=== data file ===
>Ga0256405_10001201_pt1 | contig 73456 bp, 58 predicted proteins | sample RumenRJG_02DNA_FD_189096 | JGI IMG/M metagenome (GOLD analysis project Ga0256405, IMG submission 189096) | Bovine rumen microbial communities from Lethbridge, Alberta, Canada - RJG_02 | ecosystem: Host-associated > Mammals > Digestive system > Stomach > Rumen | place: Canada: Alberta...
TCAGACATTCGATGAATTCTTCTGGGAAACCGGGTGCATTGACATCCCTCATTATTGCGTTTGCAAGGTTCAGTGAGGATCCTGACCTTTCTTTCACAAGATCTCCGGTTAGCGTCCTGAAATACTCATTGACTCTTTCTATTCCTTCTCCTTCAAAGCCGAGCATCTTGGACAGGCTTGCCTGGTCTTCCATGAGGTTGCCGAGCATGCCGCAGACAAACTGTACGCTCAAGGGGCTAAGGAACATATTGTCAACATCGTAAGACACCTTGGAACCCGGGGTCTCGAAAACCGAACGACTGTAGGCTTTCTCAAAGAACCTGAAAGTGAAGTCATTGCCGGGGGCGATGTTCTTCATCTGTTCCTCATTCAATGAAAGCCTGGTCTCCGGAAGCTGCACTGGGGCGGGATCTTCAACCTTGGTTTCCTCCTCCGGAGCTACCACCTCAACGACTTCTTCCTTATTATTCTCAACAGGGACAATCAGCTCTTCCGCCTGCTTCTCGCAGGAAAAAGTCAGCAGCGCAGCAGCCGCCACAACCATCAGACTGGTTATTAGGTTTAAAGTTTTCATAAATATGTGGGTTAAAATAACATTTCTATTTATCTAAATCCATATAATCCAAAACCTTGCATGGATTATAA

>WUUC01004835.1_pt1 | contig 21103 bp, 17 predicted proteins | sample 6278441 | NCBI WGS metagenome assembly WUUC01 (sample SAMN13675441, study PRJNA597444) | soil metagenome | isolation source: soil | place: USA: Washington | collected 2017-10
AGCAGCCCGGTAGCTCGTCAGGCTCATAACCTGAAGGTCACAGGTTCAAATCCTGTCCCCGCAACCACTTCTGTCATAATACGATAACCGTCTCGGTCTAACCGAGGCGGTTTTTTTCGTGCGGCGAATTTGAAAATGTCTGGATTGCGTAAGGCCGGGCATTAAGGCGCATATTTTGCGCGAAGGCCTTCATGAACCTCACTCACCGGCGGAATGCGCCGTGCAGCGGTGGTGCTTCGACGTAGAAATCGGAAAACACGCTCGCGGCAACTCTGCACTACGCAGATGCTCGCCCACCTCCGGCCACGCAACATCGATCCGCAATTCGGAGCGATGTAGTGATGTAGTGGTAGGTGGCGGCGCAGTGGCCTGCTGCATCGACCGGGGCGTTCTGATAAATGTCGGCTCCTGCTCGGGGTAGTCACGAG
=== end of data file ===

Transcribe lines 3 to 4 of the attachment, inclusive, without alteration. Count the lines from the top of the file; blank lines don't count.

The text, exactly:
>WUUC01004835.1_pt1 | contig 21103 bp, 17 predicted proteins | sample 6278441 | NCBI WGS metagenome assembly WUUC01 (sample SAMN13675441, study PRJNA597444) | soil metagenome | isolation source: soil | place: USA: Washington | collected 2017-10
AGCAGCCCGGTAGCTCGTCAGGCTCATAACCTGAAGGTCACAGGTTCAAATCCTGTCCCCGCAACCACTTCTGTCATAATACGATAACCGTCTCGGTCTAACCGAGGCGGTTTTTTTCGTGCGGCGAATTTGAAAATGTCTGGATTGCGTAAGGCCGGGCATTAAGGCGCATATTTTGCGCGAAGGCCTTCATGAACCTCACTCACCGGCGGAATGCGCCGTGCAGCGGTGGTGCTTCGACGTAGAAATCGGAAAACACGCTCGCGGCAACTCTGCACTACGCAGATGCTCGCCCACCTCCGGCCACGCAACATCGATCCGCAATTCGGAGCGATGTAGTGATGTAGTGGTAGGTGGCGGCGCAGTGGCCTGCTGCATCGACCGGGGCGTTCTGATAAATGTCGGCTCCTGCTCGGGGTAGTCACGAG